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Chupícuaro: The Natalie Wood Gift of Ancient Mexican Ceramics

Chupícuaro: The Natalie Wood Gift of Ancient Mexican Ceramics

Chupícuaro: The Natalie Wood Gift of Ancient Mexican Ceramics

Chupícuaro: The Natalie Wood Gift of Ancient Mexican Ceramics

October 13, 2013–February 2, 2014

Donated to the Museum in 1968/1969 by the actress Natalie Wood, the Fowler’s Chupícuaro ceramics are its most important collection of ancient Mesoamerican art. The selection of nearly seventy works (out of a total of 620) illustrate the breadth of Chupícuaro’s remarkable ceramic tradition. Because Chupícuaro’s vivid palette and bold patterning stand alone among Preclassic artistic traditions, its origins and legacy have elicited great debate. Renewed archaeological interest in the Acámbaro Valley in Guanajuato state, however, has yielded a more nuanced understanding of this culture’s rich history and its place at the intersection of two cultural spheres: the communities of West Mexico along the Pacific coast and the Basin of Mexico, the Mesoamerican heartland. New data suggests that the Chupícuaro people traveled from West Mexico along the Lerma River and settled in the fertile Acámbaro valley circa 600 B.C.E. While artists drew on the source traditions of Colima, Jalisco, and Nayarit, they experimented with pigments and forms, ultimately developing a stark visual language whose legacy can be seen throughout central Mexico and into the American southwest. Boldly patterned, polychrome Chupícuaro works, including figurines, jars, and mammiform tripod vessels are juxtaposed with works from neighboring cultures of Colima, Nayarit, and Hohokam to reveal the extensive historical and artistic connections among ancient western and central Mexican cultures.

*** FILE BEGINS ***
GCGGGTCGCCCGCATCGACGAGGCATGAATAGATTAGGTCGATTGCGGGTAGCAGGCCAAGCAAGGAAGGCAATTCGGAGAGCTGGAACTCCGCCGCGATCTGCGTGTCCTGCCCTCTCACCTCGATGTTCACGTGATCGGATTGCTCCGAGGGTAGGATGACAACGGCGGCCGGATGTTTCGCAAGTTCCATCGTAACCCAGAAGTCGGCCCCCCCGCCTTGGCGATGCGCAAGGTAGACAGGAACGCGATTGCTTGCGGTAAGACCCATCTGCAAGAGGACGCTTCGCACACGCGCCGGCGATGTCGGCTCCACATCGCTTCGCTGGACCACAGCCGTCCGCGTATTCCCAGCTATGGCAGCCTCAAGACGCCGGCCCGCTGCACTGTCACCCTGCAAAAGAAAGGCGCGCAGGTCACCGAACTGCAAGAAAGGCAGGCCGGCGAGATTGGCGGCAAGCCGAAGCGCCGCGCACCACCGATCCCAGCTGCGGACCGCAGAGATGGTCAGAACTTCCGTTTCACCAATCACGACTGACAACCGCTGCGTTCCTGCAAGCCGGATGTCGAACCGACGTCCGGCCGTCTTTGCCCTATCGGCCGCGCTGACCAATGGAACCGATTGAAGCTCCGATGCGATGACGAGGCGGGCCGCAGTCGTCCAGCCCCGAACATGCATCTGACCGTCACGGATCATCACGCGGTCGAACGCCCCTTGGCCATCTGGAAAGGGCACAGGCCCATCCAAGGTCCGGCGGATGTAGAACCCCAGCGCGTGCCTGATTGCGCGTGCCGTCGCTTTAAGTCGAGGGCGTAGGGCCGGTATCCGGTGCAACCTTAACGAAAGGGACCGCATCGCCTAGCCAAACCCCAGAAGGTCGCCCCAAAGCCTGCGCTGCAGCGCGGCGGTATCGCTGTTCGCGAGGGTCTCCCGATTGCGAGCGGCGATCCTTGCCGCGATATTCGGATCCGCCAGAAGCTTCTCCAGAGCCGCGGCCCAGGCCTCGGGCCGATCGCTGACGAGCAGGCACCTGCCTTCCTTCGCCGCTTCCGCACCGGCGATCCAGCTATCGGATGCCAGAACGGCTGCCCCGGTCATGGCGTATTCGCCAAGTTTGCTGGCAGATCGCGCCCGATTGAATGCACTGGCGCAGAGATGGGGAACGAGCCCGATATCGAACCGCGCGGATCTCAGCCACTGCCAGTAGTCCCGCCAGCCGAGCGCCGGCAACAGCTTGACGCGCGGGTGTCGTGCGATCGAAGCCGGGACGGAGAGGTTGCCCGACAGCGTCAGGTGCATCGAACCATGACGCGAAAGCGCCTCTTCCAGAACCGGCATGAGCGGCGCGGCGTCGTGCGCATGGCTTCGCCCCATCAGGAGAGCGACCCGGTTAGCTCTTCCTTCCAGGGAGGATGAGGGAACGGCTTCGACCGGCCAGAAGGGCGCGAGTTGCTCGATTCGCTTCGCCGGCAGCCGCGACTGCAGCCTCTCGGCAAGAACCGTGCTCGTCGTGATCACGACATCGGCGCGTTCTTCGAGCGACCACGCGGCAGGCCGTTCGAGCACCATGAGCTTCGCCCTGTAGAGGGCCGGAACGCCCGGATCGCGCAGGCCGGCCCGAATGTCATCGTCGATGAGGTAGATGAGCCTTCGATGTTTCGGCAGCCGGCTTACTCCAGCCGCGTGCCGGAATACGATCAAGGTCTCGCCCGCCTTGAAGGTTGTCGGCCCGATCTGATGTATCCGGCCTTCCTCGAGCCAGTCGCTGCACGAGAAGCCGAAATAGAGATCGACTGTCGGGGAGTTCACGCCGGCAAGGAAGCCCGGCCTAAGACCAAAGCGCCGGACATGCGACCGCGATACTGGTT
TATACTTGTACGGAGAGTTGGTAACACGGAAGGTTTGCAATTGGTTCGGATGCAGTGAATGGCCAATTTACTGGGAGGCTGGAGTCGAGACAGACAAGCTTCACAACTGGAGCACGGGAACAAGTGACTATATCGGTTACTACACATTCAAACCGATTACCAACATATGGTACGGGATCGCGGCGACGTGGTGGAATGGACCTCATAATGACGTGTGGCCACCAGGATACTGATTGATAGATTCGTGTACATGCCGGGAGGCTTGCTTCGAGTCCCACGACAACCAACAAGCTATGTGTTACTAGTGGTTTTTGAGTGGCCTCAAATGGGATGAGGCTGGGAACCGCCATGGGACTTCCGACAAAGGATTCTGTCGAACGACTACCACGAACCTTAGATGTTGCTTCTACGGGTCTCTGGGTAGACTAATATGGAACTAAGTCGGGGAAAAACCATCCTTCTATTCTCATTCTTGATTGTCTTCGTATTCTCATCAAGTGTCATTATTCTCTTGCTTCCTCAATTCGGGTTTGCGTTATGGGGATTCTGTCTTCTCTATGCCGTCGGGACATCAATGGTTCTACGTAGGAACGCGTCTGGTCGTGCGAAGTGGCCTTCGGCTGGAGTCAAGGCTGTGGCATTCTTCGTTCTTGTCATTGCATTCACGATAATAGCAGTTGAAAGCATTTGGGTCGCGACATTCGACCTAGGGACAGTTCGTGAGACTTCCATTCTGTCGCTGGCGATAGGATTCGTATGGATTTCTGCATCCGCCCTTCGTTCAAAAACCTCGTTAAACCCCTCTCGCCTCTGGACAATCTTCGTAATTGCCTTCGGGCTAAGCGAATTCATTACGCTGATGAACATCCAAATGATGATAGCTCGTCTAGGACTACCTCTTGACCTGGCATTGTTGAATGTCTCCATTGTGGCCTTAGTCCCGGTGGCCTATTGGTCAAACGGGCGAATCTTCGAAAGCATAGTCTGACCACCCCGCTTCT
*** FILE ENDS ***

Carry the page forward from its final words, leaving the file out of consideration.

Selected Objects From the Exhibition

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Ceramic Chupícuaro Avian effigy vessel
Polychrome cermamic Chupícuaro Female figure
Ceramic Chupícuaro Figurine
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A Fowler at Fifty Exhibition

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Press Release

Exhibition Credits

This exhibition was curated by Victoria Lyall, Associate Curator, Art of the Ancient Americas, Latin American Department, Los Angeles County Museum of Art, and Francisco Javier Martínez Bravo, Archaeologist, University of Guanajuato, Mexico, with Patrick A. Polk, Curator of Latin American and Caribbean Popular Arts.

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